As we all experienced a few weeks ago, Duke administration implemented a stay-in-place order for people living on campus in order to curb the spread of COVID-19 among students. A week later, though, it was lifted, and life is now pretty much the same as it was before. However, we here at Department Of believe that Duke should have extended lockdown because of a groundbreaking study that has recently come out.
A new study by Duke IFC (Investigative Forensic Catalogue) has shown us that COVID spreads much more easily than we all thought. In fact, this new study lists all the newly discovered ways that the virus can spread:
- Fist bumps: Although speculated before, this study confirms that coronavirus can spread through the sweat and crusty beer accumulated on frat boys’ fists
- Whispering: You might think it’s sexy to whisper in unsuspecting girls’ ears about the significance of your chapter, but don’t. It could give her the ‘rona, bro
- Elbow greetings: You thought close contact was bad? Hitting elbows with someone to greet them during the pandemic has contributed to many more cases than partying without masks. Source: Greeklife.com
- Rushing: Literally. Like literally rushing to and from places. The increased velocity of a moving body can detach virus particles from one’s body and launch it towards other people, like a trebuchet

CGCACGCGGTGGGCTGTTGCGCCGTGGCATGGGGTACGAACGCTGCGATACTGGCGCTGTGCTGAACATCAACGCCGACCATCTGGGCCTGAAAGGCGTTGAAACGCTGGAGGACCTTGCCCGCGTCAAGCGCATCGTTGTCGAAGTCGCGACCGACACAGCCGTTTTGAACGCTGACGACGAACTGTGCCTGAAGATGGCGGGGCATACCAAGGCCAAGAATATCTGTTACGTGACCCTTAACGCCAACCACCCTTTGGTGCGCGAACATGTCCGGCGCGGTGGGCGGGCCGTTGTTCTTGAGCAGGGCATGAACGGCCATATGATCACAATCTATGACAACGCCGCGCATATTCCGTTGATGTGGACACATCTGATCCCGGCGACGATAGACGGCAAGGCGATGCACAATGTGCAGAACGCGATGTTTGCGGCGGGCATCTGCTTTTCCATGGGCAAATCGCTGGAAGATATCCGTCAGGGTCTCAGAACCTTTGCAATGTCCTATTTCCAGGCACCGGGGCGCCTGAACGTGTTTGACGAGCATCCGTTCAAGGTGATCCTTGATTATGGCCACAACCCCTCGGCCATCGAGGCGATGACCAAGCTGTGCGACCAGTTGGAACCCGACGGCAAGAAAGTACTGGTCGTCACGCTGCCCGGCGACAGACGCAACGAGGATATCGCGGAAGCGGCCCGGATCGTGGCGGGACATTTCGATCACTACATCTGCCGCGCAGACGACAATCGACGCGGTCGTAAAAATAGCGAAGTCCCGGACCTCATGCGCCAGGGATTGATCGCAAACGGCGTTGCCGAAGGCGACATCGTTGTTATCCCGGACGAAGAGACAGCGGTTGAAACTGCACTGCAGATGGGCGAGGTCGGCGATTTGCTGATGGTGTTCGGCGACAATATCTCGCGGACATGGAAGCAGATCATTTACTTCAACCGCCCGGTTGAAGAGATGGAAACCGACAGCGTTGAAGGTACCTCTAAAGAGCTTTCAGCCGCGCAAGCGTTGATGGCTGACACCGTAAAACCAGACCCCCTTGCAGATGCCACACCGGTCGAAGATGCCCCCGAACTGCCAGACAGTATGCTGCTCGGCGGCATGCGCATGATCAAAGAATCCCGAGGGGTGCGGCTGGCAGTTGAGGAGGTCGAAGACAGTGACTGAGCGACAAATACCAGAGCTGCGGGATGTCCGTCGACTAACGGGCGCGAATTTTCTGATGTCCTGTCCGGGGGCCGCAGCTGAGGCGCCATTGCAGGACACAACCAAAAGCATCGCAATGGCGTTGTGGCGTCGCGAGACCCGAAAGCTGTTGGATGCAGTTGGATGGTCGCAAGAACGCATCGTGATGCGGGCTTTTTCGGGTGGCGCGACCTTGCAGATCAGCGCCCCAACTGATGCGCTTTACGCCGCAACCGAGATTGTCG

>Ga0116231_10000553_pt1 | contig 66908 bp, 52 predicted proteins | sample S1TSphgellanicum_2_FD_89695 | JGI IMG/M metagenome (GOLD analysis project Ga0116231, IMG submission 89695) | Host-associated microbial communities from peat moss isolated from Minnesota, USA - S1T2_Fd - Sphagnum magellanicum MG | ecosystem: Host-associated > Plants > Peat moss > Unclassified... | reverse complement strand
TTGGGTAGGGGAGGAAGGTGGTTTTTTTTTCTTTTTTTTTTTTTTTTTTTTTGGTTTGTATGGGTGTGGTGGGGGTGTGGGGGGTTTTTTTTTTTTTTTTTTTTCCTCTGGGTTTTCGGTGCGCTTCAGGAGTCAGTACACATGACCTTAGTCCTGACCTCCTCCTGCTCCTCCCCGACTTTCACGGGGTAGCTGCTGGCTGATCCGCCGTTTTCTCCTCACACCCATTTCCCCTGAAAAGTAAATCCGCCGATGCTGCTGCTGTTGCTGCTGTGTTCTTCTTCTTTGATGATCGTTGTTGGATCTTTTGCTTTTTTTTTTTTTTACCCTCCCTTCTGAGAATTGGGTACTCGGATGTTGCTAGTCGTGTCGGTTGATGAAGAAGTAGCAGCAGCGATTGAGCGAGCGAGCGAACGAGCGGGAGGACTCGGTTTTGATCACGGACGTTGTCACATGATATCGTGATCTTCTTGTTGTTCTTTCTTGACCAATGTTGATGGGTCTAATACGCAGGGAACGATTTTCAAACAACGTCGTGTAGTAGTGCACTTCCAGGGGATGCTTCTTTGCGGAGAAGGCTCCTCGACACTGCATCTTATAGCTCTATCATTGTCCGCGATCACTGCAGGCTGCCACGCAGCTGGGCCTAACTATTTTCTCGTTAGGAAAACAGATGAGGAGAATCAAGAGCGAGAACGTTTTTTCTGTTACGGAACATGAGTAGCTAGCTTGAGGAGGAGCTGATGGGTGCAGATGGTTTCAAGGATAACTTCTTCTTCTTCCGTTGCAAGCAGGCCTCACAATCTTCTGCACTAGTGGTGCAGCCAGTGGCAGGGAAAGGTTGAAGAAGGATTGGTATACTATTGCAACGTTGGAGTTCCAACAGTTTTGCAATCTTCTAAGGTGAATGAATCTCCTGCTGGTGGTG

- Direct eye contact: A highly contagious method of spreading disease. This one’s even scarier because while wearing masks, eyes are the only part of the face still exposed. So honestly, it might make more sense to just not wear a mask, so that direct eye contact transmission can be curbed
- Telekinesis: Even hypothetically thinking about someone else getting COVID can greatly increase their risk of actually contracting the disease. And according to the study, this way of spreading has the highest transmission rate, too. So in order to prevent further spreading of COVID, Duke IFC recommends not thinking about the possibility of other people catching the disease and not considering how one’s actions can affect the lives of other students